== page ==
Britain is the Saudi Arabia of the data economy, says Matthew Lynn. It can thrive outside the European Union.
Data is, at least according to some experts, the new oil, the essential raw material that drives the global economy. It is fuelling a global technology boom and transforming whole industries, and as more and more of it is collected, that will only accelerate. But which are the leading countries in producing the stuff, the digital equivalents of Saudi Arabia? A study in the Harvard Business Review has some surprising results. The world’s leader is, perhaps inevitably, the United States, but Britain is now in second place, and some other relatively small economies are turning into world-beaters – and that has significant implications for the way the global economy will develop over the next couple of decades.
The new GDP
There are lots of ways to measure how technologically advanced an economy is, from the number of internet start-ups, to the amount of venture capital funding available, to the amount of stuff bought online. But a new addition to the list is the amount of data it generates. A study led by Bhaskar Chakravorti for the Harvard Business Review crunched the numbers for total data flows, measuring factors such as the amount of broadband consumed, number of active users, and accessibility of the internet, to generate a Gross Data Product (GDP) figure for each major country. The logic is that data is so important to so many emerging technologies that the amount of it a country generates is turning into a crucial competitive advantage.
The US, with its vast technology giants, wealth, huge population and sophisticated infrastructure, was always likely to lead the pack. But the rest of the list makes for surprising reading. Second-place Britain is followed by China, Switzerland and South Korea. Japan might be the third-largest economy in the world after the US and China, but it ranks 11th on this measure. Germany does even worse in 13th place, a measure of how poorly a country that was a global leader in the first and second industrial revolutions has done in the third. The Czech Republic is in tenth place, and Sweden and Australia also make it into the top ten.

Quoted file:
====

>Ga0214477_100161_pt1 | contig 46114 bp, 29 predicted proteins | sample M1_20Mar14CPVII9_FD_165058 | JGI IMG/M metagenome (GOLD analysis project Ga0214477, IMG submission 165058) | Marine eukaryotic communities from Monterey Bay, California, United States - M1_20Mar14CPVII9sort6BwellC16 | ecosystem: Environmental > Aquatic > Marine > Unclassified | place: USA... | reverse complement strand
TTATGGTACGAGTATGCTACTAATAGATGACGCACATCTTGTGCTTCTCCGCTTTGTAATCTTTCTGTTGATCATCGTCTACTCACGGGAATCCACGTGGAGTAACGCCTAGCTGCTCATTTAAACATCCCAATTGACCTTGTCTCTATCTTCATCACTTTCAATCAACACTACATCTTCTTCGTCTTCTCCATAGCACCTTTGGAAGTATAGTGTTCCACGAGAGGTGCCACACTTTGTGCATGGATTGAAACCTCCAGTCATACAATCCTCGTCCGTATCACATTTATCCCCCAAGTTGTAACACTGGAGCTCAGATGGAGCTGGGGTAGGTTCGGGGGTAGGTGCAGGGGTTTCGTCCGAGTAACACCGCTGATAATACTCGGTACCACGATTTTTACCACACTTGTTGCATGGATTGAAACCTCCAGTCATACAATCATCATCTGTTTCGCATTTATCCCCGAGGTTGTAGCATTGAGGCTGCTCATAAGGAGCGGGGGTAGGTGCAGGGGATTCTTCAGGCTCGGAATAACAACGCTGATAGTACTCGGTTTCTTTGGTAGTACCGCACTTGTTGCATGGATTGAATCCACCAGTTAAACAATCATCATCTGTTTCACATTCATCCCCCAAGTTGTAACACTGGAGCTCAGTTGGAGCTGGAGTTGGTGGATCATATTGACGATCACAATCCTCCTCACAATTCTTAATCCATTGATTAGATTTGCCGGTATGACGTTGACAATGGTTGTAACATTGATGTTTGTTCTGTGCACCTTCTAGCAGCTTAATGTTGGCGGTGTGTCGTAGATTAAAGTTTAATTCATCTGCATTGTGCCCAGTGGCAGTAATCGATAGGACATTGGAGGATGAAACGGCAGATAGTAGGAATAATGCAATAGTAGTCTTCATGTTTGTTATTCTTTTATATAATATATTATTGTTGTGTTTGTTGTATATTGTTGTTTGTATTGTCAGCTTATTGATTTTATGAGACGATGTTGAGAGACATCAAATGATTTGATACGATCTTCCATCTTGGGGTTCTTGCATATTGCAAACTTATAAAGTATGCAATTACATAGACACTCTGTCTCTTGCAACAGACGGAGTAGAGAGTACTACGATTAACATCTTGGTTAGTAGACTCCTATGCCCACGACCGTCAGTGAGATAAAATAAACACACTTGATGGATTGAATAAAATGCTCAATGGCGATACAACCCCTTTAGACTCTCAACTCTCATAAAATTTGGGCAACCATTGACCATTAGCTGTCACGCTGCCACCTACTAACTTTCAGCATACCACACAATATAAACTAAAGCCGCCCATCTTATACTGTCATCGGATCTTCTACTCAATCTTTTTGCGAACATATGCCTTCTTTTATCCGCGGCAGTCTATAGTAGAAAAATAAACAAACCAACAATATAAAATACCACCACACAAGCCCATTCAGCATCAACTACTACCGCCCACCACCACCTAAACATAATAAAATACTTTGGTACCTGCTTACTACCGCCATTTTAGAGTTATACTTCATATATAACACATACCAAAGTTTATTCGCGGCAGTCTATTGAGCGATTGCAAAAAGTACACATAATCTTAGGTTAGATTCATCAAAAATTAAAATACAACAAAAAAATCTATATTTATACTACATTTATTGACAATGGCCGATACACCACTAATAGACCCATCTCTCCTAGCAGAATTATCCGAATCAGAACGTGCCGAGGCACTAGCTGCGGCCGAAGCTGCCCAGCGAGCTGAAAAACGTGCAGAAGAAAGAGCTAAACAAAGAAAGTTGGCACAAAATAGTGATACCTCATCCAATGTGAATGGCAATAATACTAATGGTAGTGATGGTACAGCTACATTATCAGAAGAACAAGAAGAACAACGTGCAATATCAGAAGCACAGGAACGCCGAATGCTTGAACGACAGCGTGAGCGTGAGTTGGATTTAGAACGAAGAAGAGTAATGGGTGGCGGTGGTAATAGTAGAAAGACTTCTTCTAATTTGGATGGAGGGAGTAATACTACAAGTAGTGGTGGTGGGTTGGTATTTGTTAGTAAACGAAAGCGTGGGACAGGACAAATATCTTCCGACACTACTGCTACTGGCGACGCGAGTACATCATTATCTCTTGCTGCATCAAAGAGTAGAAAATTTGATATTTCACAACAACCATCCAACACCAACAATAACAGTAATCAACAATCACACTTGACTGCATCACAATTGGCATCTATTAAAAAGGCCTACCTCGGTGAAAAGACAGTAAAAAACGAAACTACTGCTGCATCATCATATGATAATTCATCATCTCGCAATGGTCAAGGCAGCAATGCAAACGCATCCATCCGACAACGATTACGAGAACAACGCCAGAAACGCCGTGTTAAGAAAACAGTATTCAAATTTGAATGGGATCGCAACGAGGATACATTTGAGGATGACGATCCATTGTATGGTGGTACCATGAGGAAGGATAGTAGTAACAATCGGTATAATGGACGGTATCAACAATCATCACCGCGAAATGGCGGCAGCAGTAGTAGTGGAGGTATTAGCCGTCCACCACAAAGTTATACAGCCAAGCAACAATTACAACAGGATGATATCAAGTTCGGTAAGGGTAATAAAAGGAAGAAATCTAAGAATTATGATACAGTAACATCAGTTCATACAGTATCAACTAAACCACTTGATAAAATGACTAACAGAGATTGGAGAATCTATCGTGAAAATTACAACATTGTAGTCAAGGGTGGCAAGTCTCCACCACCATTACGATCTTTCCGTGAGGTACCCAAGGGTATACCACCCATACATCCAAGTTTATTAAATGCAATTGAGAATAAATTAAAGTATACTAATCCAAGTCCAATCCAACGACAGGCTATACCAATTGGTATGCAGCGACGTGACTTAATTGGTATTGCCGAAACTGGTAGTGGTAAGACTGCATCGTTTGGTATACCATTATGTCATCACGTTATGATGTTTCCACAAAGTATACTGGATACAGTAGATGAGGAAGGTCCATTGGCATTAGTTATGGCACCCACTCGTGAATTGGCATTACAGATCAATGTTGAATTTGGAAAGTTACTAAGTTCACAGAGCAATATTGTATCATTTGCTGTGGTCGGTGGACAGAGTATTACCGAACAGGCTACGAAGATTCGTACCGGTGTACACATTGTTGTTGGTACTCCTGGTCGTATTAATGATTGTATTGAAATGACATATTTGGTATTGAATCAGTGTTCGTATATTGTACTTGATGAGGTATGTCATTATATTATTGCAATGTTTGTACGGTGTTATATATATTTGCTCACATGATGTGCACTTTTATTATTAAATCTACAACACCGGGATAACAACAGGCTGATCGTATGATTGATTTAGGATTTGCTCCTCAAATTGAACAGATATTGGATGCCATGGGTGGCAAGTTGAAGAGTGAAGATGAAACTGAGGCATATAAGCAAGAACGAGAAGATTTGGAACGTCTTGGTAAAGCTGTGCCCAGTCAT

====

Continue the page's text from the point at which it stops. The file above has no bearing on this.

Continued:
How we can exploit our good fortune
There are two reasons why this ranking matters. First, if data is the raw material of the tech revolution, then the economies that do best will be those that produce the most of it. Britain already has a decent internet industry. London has more unicorns – tech start-ups worth more than $1bn – than any other European city, and regional centres such as Manchester and Bristol are starting to develop clusters of their own. But we need to keep pushing forward.
Second, it puts our fevered debate about Brexit into a different context. We might be leaving an industrial trade bloc, and views understandably differ on how much of an impact that will have on our economy. But we are leading a digital one, and that is not such a bad outcome. It is interesting that the remaining 27 EU countries don’t have a single member in the top-five data producers. Leaving the EU may lose us some industrial trade, yet it might win us a lot more online. It is easy to guess which of the two will grow faster, and generate more wealth, over the next couple of decades.
The priority for the UK is to drive home its advantage. We should be upgrading broadband capacity, pushing our mobile operators to install 5G networks, and perhaps most importantly of all keep easing regulations to allow digital technologies to flourish (for example, one of the best moves we could make after leaving the EU is to scrap its ridiculous GDPR regulations, which have hit small start-ups especially hard). For investors, the message is equally clear. Just as it would have made sense 100 years ago to invest in the countries that produced the most oil, so right now it makes sense to invest in the countries that generate the most data. That means the US, Britain, China, and perhaps Switzerland and the Czech Republic as well. But steer clear of relative laggards such as Germany and Japan – because economies that don’t produce enough data aren’t going to grow.